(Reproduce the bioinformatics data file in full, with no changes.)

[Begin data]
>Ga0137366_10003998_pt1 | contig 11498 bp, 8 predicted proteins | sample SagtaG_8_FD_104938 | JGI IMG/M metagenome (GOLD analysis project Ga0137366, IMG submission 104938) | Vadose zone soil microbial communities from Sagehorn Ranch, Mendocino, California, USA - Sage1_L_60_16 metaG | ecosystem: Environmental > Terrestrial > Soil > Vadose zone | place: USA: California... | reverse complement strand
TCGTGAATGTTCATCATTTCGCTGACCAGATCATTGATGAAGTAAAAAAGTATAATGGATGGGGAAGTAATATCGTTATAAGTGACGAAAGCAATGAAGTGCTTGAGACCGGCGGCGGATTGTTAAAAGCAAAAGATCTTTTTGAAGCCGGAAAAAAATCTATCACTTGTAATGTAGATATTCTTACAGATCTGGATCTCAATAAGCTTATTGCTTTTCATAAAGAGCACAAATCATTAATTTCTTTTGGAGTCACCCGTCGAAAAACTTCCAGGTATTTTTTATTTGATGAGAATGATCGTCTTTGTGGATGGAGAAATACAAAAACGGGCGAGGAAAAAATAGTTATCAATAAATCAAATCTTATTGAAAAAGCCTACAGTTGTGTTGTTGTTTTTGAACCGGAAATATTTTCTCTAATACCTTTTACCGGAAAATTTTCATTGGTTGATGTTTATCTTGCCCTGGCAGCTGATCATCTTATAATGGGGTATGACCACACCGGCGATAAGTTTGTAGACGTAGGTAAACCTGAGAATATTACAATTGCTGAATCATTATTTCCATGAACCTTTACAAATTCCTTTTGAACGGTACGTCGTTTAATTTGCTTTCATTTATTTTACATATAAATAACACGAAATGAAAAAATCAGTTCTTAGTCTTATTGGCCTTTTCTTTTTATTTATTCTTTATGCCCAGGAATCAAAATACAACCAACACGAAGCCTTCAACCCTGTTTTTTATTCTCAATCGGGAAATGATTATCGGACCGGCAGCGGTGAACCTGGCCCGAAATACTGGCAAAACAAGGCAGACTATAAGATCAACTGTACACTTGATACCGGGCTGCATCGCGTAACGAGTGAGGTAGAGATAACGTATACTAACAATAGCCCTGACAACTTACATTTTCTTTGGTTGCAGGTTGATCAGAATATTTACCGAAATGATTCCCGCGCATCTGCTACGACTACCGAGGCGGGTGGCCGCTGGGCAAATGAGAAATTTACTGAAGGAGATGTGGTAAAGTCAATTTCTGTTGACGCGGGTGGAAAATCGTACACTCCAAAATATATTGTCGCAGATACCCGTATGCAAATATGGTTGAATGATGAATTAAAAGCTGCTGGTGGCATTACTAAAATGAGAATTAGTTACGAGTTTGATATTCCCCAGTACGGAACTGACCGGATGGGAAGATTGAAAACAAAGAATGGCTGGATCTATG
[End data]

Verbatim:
>Ga0137366_10003998_pt1 | contig 11498 bp, 8 predicted proteins | sample SagtaG_8_FD_104938 | JGI IMG/M metagenome (GOLD analysis project Ga0137366, IMG submission 104938) | Vadose zone soil microbial communities from Sagehorn Ranch, Mendocino, California, USA - Sage1_L_60_16 metaG | ecosystem: Environmental > Terrestrial > Soil > Vadose zone | place: USA: California... | reverse complement strand
TCGTGAATGTTCATCATTTCGCTGACCAGATCATTGATGAAGTAAAAAAGTATAATGGATGGGGAAGTAATATCGTTATAAGTGACGAAAGCAATGAAGTGCTTGAGACCGGCGGCGGATTGTTAAAAGCAAAAGATCTTTTTGAAGCCGGAAAAAAATCTATCACTTGTAATGTAGATATTCTTACAGATCTGGATCTCAATAAGCTTATTGCTTTTCATAAAGAGCACAAATCATTAATTTCTTTTGGAGTCACCCGTCGAAAAACTTCCAGGTATTTTTTATTTGATGAGAATGATCGTCTTTGTGGATGGAGAAATACAAAAACGGGCGAGGAAAAAATAGTTATCAATAAATCAAATCTTATTGAAAAAGCCTACAGTTGTGTTGTTGTTTTTGAACCGGAAATATTTTCTCTAATACCTTTTACCGGAAAATTTTCATTGGTTGATGTTTATCTTGCCCTGGCAGCTGATCATCTTATAATGGGGTATGACCACACCGGCGATAAGTTTGTAGACGTAGGTAAACCTGAGAATATTACAATTGCTGAATCATTATTTCCATGAACCTTTACAAATTCCTTTTGAACGGTACGTCGTTTAATTTGCTTTCATTTATTTTACATATAAATAACACGAAATGAAAAAATCAGTTCTTAGTCTTATTGGCCTTTTCTTTTTATTTATTCTTTATGCCCAGGAATCAAAATACAACCAACACGAAGCCTTCAACCCTGTTTTTTATTCTCAATCGGGAAATGATTATCGGACCGGCAGCGGTGAACCTGGCCCGAAATACTGGCAAAACAAGGCAGACTATAAGATCAACTGTACACTTGATACCGGGCTGCATCGCGTAACGAGTGAGGTAGAGATAACGTATACTAACAATAGCCCTGACAACTTACATTTTCTTTGGTTGCAGGTTGATCAGAATATTTACCGAAATGATTCCCGCGCATCTGCTACGACTACCGAGGCGGGTGGCCGCTGGGCAAATGAGAAATTTACTGAAGGAGATGTGGTAAAGTCAATTTCTGTTGACGCGGGTGGAAAATCGTACACTCCAAAATATATTGTCGCAGATACCCGTATGCAAATATGGTTGAATGATGAATTAAAAGCTGCTGGTGGCATTACTAAAATGAGAATTAGTTACGAGTTTGATATTCCCCAGTACGGAACTGACCGGATGGGAAGATTGAAAACAAAGAATGGCTGGATCTATG